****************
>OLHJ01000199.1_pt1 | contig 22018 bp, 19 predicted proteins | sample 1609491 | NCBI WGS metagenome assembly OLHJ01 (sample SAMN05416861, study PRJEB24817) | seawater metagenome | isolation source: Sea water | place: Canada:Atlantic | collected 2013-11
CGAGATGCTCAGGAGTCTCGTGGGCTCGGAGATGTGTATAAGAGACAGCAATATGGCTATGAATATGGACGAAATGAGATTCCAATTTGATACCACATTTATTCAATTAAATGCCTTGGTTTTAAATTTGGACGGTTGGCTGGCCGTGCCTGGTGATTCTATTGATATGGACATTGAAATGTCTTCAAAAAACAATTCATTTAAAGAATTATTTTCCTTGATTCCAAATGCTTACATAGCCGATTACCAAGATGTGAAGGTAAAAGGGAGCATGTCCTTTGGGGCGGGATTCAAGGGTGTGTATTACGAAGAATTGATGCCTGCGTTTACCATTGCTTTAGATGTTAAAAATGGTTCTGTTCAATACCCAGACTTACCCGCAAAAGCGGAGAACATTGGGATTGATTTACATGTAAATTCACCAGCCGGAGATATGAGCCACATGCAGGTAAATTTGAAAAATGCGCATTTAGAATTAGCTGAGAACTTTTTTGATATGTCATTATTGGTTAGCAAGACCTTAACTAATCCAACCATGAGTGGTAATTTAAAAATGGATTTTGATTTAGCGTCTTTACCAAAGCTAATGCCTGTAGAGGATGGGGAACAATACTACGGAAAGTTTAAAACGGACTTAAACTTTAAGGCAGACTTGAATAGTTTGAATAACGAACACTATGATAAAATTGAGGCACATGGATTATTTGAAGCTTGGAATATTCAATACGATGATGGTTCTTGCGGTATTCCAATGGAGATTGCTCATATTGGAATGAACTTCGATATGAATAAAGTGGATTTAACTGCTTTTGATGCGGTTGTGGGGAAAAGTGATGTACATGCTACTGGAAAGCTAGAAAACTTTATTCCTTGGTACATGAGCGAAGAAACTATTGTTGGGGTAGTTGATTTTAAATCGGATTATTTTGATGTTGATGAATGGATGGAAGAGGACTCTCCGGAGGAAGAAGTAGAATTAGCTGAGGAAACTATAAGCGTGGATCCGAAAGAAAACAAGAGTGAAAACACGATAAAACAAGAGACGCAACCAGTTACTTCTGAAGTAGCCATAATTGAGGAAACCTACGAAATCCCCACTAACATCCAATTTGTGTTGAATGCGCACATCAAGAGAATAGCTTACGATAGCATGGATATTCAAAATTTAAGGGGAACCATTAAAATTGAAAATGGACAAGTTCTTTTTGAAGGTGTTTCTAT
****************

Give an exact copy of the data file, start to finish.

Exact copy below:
>OLHJ01000199.1_pt1 | contig 22018 bp, 19 predicted proteins | sample 1609491 | NCBI WGS metagenome assembly OLHJ01 (sample SAMN05416861, study PRJEB24817) | seawater metagenome | isolation source: Sea water | place: Canada:Atlantic | collected 2013-11
CGAGATGCTCAGGAGTCTCGTGGGCTCGGAGATGTGTATAAGAGACAGCAATATGGCTATGAATATGGACGAAATGAGATTCCAATTTGATACCACATTTATTCAATTAAATGCCTTGGTTTTAAATTTGGACGGTTGGCTGGCCGTGCCTGGTGATTCTATTGATATGGACATTGAAATGTCTTCAAAAAACAATTCATTTAAAGAATTATTTTCCTTGATTCCAAATGCTTACATAGCCGATTACCAAGATGTGAAGGTAAAAGGGAGCATGTCCTTTGGGGCGGGATTCAAGGGTGTGTATTACGAAGAATTGATGCCTGCGTTTACCATTGCTTTAGATGTTAAAAATGGTTCTGTTCAATACCCAGACTTACCCGCAAAAGCGGAGAACATTGGGATTGATTTACATGTAAATTCACCAGCCGGAGATATGAGCCACATGCAGGTAAATTTGAAAAATGCGCATTTAGAATTAGCTGAGAACTTTTTTGATATGTCATTATTGGTTAGCAAGACCTTAACTAATCCAACCATGAGTGGTAATTTAAAAATGGATTTTGATTTAGCGTCTTTACCAAAGCTAATGCCTGTAGAGGATGGGGAACAATACTACGGAAAGTTTAAAACGGACTTAAACTTTAAGGCAGACTTGAATAGTTTGAATAACGAACACTATGATAAAATTGAGGCACATGGATTATTTGAAGCTTGGAATATTCAATACGATGATGGTTCTTGCGGTATTCCAATGGAGATTGCTCATATTGGAATGAACTTCGATATGAATAAAGTGGATTTAACTGCTTTTGATGCGGTTGTGGGGAAAAGTGATGTACATGCTACTGGAAAGCTAGAAAACTTTATTCCTTGGTACATGAGCGAAGAAACTATTGTTGGGGTAGTTGATTTTAAATCGGATTATTTTGATGTTGATGAATGGATGGAAGAGGACTCTCCGGAGGAAGAAGTAGAATTAGCTGAGGAAACTATAAGCGTGGATCCGAAAGAAAACAAGAGTGAAAACACGATAAAACAAGAGACGCAACCAGTTACTTCTGAAGTAGCCATAATTGAGGAAACCTACGAAATCCCCACTAACATCCAATTTGTGTTGAATGCGCACATCAAGAGAATAGCTTACGATAGCATGGATATTCAAAATTTAAGGGGAACCATTAAAATTGAAAATGGACAAGTTCTTTTTGAAGGTGTTTCTAT